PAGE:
County Executive Adam Bello Announces Bicentennial Tree Planting in County Parks

April 1st, 2022

200 Trees For Our 200 Years

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To celebrate Monroe County’s 200th anniversary, the Parks Department is planting 200 native species trees this week throughout county parks. The new trees will feed wildlife, support pollinators, provide habitats and add beauty to the park system.

“Our parks are an essential part of the quality of life here in Monroe County,” said County Executive Adam Bello. “They are beautiful public spaces where families and individuals can connect with nature, have fun and stay healthy and fit. As we Celebrate More nature as part of our Bicentennial, these 200 trees we’re planting will create a living legacy that generations of Monroe County residents can enjoy for years to come.”

All of the tree species were selected by the Parks Department staff for the diverse benefits they provide our ecosystem:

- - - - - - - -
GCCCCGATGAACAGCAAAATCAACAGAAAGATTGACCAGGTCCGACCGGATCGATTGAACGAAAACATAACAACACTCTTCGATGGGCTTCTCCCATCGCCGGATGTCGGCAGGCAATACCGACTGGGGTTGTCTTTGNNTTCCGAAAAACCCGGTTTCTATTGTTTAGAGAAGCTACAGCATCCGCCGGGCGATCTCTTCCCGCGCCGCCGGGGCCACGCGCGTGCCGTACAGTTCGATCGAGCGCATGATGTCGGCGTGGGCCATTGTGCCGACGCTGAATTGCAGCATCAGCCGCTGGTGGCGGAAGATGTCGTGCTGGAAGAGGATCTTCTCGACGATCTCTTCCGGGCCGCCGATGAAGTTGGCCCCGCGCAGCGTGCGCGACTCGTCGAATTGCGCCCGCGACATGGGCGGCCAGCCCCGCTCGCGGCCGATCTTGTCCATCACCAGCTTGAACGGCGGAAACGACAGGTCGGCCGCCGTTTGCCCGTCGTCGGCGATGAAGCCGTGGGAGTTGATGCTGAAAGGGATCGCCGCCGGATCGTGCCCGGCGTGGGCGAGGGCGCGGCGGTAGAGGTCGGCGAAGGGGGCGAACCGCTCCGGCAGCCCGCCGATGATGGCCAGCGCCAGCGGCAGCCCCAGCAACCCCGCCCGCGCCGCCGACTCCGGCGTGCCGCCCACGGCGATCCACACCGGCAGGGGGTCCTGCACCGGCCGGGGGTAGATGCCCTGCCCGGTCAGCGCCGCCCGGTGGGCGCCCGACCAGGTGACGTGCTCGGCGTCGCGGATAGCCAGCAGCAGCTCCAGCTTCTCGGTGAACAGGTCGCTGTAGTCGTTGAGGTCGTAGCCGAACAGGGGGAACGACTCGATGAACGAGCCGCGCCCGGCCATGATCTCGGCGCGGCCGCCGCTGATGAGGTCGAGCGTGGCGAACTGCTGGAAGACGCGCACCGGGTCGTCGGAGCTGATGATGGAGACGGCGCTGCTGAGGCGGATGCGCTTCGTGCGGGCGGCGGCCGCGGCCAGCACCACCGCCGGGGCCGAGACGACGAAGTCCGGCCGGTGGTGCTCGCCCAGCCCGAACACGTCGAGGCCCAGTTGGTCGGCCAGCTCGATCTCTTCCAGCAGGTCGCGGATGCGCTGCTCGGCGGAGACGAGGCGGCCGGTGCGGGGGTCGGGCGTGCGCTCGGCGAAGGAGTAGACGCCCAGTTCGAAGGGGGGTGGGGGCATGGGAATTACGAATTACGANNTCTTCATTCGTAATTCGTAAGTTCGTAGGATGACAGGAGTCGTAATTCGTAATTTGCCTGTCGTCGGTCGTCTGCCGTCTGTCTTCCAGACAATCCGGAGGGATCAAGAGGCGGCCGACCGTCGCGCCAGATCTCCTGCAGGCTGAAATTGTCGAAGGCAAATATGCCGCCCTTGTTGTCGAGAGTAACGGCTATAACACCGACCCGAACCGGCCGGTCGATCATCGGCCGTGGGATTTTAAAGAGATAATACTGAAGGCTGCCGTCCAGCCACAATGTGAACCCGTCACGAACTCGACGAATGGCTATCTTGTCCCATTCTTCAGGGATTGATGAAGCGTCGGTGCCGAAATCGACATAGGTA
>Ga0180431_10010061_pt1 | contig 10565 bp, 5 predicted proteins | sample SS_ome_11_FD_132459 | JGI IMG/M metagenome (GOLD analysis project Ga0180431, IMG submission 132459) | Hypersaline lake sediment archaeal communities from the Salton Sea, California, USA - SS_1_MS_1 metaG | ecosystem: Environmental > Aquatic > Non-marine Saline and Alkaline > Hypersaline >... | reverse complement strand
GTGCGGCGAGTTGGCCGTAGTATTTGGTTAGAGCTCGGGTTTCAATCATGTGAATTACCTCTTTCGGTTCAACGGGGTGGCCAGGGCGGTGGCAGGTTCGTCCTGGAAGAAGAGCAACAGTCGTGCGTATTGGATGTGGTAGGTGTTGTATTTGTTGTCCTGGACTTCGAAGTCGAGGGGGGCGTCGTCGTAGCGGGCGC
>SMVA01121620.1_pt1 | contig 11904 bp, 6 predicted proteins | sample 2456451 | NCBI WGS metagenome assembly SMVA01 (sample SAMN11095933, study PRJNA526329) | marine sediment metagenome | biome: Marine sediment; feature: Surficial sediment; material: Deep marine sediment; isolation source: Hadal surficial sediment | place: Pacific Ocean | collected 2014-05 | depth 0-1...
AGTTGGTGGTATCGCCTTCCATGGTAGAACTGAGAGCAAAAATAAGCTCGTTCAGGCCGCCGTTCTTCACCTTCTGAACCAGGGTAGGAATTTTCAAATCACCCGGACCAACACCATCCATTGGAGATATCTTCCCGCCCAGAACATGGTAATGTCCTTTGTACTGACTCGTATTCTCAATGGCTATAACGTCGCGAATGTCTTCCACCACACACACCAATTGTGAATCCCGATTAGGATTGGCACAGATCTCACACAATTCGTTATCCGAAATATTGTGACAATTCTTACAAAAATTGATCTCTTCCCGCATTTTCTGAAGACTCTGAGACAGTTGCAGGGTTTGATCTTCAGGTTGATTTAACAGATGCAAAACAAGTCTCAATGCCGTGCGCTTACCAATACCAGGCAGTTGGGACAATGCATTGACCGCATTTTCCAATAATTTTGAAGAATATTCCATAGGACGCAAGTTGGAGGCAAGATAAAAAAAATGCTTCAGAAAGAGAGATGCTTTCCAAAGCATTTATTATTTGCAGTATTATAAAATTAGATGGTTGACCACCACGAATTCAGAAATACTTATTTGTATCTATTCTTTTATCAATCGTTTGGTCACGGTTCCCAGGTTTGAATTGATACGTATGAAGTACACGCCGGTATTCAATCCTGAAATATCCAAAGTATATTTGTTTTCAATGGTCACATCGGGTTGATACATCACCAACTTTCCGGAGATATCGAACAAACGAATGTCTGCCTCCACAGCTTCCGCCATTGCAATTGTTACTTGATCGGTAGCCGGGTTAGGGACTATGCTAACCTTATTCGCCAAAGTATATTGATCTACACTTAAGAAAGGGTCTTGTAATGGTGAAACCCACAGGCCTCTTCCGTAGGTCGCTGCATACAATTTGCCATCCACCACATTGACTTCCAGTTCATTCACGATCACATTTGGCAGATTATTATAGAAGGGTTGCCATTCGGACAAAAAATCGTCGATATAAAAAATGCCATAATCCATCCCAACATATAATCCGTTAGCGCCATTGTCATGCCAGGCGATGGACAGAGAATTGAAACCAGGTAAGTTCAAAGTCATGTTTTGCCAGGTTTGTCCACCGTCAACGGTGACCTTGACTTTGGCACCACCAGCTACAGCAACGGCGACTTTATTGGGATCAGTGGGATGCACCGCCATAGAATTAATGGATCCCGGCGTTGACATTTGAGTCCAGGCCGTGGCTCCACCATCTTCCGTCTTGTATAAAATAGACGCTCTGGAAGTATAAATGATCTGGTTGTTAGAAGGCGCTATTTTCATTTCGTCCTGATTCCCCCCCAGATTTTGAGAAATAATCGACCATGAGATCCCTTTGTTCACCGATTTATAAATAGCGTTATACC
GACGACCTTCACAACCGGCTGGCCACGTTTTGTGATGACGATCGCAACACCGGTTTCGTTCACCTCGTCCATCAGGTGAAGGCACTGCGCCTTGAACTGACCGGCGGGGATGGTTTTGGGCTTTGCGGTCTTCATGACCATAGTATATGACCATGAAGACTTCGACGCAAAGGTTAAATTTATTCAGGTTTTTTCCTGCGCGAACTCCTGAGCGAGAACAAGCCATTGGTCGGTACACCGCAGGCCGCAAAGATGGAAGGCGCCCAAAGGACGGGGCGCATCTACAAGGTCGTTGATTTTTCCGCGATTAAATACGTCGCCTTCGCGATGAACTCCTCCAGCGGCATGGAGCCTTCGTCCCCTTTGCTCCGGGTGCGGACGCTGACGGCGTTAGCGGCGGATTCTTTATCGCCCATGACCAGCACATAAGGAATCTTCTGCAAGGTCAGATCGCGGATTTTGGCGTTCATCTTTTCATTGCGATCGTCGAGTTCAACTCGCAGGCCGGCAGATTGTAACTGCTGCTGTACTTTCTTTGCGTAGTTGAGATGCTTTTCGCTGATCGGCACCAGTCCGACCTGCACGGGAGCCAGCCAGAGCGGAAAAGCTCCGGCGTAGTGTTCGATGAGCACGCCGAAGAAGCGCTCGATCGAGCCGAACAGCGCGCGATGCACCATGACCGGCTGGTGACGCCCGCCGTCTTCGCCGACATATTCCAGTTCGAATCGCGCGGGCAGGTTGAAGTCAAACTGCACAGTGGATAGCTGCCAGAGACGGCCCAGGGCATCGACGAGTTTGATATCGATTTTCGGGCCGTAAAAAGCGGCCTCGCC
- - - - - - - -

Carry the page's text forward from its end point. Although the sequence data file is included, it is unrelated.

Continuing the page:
“Our park system has contributed to the quality of life throughout our county’s rich history. The planting of these 200 trees will help keep that legacy going,” said Monroe County Parks Director Patrick Meredith. “I want to thank the men and women of our staff who work so hard to make efforts like this a reality and help make our parks a great place for our residents to relax and enjoy nature.”

Tree species include:

  • Quercus varieties (Swamp White Oak): Native wildlife trees that provide ample shade, host pollinators and provide habitat for songbirds, ground birds, water birds and mammals. Their acorns are an important food source for wildlife.

  • Malus varieties (Apple Trees): Beautiful blossoms in the spring, provide food for wildlife, and have nice fall color.

  • Celtis Occidentalis (Hackberry): Hackberry is a preferred food source for birds and butterflies.

  • Hamamelis Virginiana (Witch Hazel): An attractive native pollinator shrub that supports 62 species of caterpillars.

  • Crataegus ‘Winter King’ (Hawthorn): Produces a large crop of berries that stay on the branches late to provide wildlife food in winter months. Bees and butterflies are attracted to its flowers and it is a good nesting habitat for birds.

  • Magnolia Acuminate (Cucumber Magnolia): This hardy tree is a host for numerous butterfly species and its fruits become forage for ground-feeding birds and small mammals.

  • Acer varieties (Maple): These fast-growing park trees provide beauty, shade and stellar fall colors. They are tolerant of wet conditions and make good street trees.